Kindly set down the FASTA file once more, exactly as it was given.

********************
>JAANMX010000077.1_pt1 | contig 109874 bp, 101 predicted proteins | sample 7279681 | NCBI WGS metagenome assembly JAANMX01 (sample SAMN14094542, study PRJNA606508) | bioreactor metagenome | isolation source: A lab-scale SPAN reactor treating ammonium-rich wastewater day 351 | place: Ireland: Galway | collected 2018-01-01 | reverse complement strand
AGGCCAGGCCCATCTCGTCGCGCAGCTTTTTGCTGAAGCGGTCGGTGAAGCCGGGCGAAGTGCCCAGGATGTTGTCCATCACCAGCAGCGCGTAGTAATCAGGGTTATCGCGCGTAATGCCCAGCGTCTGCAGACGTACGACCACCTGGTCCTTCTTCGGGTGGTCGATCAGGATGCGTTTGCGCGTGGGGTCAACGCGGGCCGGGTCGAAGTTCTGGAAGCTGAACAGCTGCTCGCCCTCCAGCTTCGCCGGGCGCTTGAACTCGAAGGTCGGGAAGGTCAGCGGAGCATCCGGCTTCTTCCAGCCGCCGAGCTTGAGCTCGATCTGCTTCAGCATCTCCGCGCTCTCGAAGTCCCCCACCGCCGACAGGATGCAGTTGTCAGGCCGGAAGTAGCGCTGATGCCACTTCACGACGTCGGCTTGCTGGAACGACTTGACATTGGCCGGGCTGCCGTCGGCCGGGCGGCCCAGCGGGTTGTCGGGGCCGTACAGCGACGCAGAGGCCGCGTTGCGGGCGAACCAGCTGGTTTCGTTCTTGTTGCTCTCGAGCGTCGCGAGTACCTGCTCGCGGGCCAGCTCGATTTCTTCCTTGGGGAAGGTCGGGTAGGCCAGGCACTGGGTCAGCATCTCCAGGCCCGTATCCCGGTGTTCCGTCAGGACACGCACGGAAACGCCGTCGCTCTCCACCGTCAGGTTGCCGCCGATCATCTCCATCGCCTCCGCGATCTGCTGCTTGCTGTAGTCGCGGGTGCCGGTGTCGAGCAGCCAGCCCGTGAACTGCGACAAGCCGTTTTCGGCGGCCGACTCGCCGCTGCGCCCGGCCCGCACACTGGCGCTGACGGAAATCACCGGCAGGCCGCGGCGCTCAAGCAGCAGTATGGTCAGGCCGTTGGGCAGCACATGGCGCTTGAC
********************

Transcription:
>JAANMX010000077.1_pt1 | contig 109874 bp, 101 predicted proteins | sample 7279681 | NCBI WGS metagenome assembly JAANMX01 (sample SAMN14094542, study PRJNA606508) | bioreactor metagenome | isolation source: A lab-scale SPAN reactor treating ammonium-rich wastewater day 351 | place: Ireland: Galway | collected 2018-01-01 | reverse complement strand
AGGCCAGGCCCATCTCGTCGCGCAGCTTTTTGCTGAAGCGGTCGGTGAAGCCGGGCGAAGTGCCCAGGATGTTGTCCATCACCAGCAGCGCGTAGTAATCAGGGTTATCGCGCGTAATGCCCAGCGTCTGCAGACGTACGACCACCTGGTCCTTCTTCGGGTGGTCGATCAGGATGCGTTTGCGCGTGGGGTCAACGCGGGCCGGGTCGAAGTTCTGGAAGCTGAACAGCTGCTCGCCCTCCAGCTTCGCCGGGCGCTTGAACTCGAAGGTCGGGAAGGTCAGCGGAGCATCCGGCTTCTTCCAGCCGCCGAGCTTGAGCTCGATCTGCTTCAGCATCTCCGCGCTCTCGAAGTCCCCCACCGCCGACAGGATGCAGTTGTCAGGCCGGAAGTAGCGCTGATGCCACTTCACGACGTCGGCTTGCTGGAACGACTTGACATTGGCCGGGCTGCCGTCGGCCGGGCGGCCCAGCGGGTTGTCGGGGCCGTACAGCGACGCAGAGGCCGCGTTGCGGGCGAACCAGCTGGTTTCGTTCTTGTTGCTCTCGAGCGTCGCGAGTACCTGCTCGCGGGCCAGCTCGATTTCTTCCTTGGGGAAGGTCGGGTAGGCCAGGCACTGGGTCAGCATCTCCAGGCCCGTATCCCGGTGTTCCGTCAGGACACGCACGGAAACGCCGTCGCTCTCCACCGTCAGGTTGCCGCCGATCATCTCCATCGCCTCCGCGATCTGCTGCTTGCTGTAGTCGCGGGTGCCGGTGTCGAGCAGCCAGCCCGTGAACTGCGACAAGCCGTTTTCGGCGGCCGACTCGCCGCTGCGCCCGGCCCGCACACTGGCGCTGACGGAAATCACCGGCAGGCCGCGGCGCTCAAGCAGCAGTATGGTCAGGCCGTTGGGCAGCACATGGCGCTTGAC